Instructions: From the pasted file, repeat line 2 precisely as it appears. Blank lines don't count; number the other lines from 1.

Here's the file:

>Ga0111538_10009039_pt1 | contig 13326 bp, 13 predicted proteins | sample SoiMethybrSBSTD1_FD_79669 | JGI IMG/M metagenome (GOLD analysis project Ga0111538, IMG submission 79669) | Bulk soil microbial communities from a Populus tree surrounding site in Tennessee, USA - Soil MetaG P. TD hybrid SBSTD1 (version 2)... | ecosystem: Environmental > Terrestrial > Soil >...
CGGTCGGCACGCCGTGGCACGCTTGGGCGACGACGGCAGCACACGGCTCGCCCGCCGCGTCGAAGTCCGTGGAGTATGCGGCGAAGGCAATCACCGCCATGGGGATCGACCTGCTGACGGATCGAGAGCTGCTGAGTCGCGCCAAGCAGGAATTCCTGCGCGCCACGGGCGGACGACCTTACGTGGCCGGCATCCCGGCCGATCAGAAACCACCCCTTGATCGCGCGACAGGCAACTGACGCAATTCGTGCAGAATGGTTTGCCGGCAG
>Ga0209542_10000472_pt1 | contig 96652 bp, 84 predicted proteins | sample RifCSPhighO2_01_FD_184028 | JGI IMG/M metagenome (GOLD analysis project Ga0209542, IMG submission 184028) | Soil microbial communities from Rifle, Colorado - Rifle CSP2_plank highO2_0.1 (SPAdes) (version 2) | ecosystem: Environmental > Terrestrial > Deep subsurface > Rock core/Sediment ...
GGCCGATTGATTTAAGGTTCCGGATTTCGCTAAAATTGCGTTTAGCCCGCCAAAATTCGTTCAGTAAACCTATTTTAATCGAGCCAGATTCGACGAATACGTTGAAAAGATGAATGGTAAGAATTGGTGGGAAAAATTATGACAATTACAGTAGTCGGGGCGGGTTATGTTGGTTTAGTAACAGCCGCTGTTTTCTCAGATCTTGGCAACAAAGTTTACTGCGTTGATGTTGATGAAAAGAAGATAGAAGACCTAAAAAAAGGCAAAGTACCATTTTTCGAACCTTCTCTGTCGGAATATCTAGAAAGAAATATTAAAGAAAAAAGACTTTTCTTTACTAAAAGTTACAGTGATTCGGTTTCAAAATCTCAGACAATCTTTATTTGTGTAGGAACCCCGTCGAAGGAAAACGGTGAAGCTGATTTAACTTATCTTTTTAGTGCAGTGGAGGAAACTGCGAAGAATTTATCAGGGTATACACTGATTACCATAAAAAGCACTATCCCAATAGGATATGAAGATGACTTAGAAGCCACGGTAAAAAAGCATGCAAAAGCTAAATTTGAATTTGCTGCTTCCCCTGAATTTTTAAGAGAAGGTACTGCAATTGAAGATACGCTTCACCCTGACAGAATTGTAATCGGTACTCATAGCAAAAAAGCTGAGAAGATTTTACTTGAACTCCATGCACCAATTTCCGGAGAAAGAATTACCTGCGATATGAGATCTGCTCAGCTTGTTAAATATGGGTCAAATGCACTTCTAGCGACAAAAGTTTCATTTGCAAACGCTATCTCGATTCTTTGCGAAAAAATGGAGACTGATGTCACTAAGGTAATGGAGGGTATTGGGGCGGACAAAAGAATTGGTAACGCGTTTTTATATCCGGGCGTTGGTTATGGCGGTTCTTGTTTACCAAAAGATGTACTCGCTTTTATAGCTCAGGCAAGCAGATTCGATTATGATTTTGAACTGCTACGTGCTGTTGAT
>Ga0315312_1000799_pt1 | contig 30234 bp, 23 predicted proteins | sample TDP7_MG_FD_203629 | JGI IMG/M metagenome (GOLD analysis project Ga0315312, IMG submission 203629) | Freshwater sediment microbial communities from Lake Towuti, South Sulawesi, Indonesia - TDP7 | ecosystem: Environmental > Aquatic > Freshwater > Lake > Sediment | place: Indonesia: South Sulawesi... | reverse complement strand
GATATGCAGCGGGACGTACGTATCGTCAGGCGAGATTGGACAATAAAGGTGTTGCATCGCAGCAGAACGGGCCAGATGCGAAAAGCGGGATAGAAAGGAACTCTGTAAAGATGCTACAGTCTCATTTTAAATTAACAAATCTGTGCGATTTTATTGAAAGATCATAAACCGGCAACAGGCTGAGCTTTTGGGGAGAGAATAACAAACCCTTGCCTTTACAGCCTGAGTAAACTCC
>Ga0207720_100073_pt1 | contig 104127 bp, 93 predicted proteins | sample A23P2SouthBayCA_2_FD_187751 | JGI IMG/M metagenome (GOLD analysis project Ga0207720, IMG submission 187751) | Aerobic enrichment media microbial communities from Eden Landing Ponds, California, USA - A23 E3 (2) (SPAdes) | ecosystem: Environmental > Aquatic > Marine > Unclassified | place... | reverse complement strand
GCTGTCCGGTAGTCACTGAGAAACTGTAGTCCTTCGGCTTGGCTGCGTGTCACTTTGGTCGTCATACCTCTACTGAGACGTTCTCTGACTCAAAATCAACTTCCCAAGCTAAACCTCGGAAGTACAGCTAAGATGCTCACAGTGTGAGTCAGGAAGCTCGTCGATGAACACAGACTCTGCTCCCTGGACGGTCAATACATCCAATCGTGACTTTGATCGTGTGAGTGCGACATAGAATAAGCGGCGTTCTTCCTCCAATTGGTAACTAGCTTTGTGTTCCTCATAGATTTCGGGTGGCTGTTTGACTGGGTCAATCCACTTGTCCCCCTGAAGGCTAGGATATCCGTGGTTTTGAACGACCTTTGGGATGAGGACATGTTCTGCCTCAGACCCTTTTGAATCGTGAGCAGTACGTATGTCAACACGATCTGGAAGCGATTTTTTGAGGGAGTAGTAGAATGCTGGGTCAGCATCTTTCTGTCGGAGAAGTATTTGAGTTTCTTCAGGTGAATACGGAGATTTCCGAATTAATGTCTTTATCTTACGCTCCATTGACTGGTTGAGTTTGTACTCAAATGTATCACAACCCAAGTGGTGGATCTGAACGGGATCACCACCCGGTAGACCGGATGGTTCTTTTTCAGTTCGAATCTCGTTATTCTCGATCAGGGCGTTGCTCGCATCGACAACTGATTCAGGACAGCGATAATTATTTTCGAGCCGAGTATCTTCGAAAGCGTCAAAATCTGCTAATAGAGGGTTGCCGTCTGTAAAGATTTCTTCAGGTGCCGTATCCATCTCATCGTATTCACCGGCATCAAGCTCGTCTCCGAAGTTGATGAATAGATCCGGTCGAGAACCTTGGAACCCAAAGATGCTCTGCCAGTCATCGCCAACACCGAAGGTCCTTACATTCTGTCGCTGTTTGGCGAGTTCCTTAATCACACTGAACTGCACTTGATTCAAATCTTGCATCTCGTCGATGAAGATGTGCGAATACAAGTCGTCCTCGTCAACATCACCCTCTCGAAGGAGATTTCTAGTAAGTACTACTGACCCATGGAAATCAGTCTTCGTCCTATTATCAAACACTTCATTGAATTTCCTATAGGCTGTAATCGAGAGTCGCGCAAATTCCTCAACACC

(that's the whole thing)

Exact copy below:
CGGTCGGCACGCCGTGGCACGCTTGGGCGACGACGGCAGCACACGGCTCGCCCGCCGCGTCGAAGTCCGTGGAGTATGCGGCGAAGGCAATCACCGCCATGGGGATCGACCTGCTGACGGATCGAGAGCTGCTGAGTCGCGCCAAGCAGGAATTCCTGCGCGCCACGGGCGGACGACCTTACGTGGCCGGCATCCCGGCCGATCAGAAACCACCCCTTGATCGCGCGACAGGCAACTGACGCAATTCGTGCAGAATGGTTTGCCGGCAG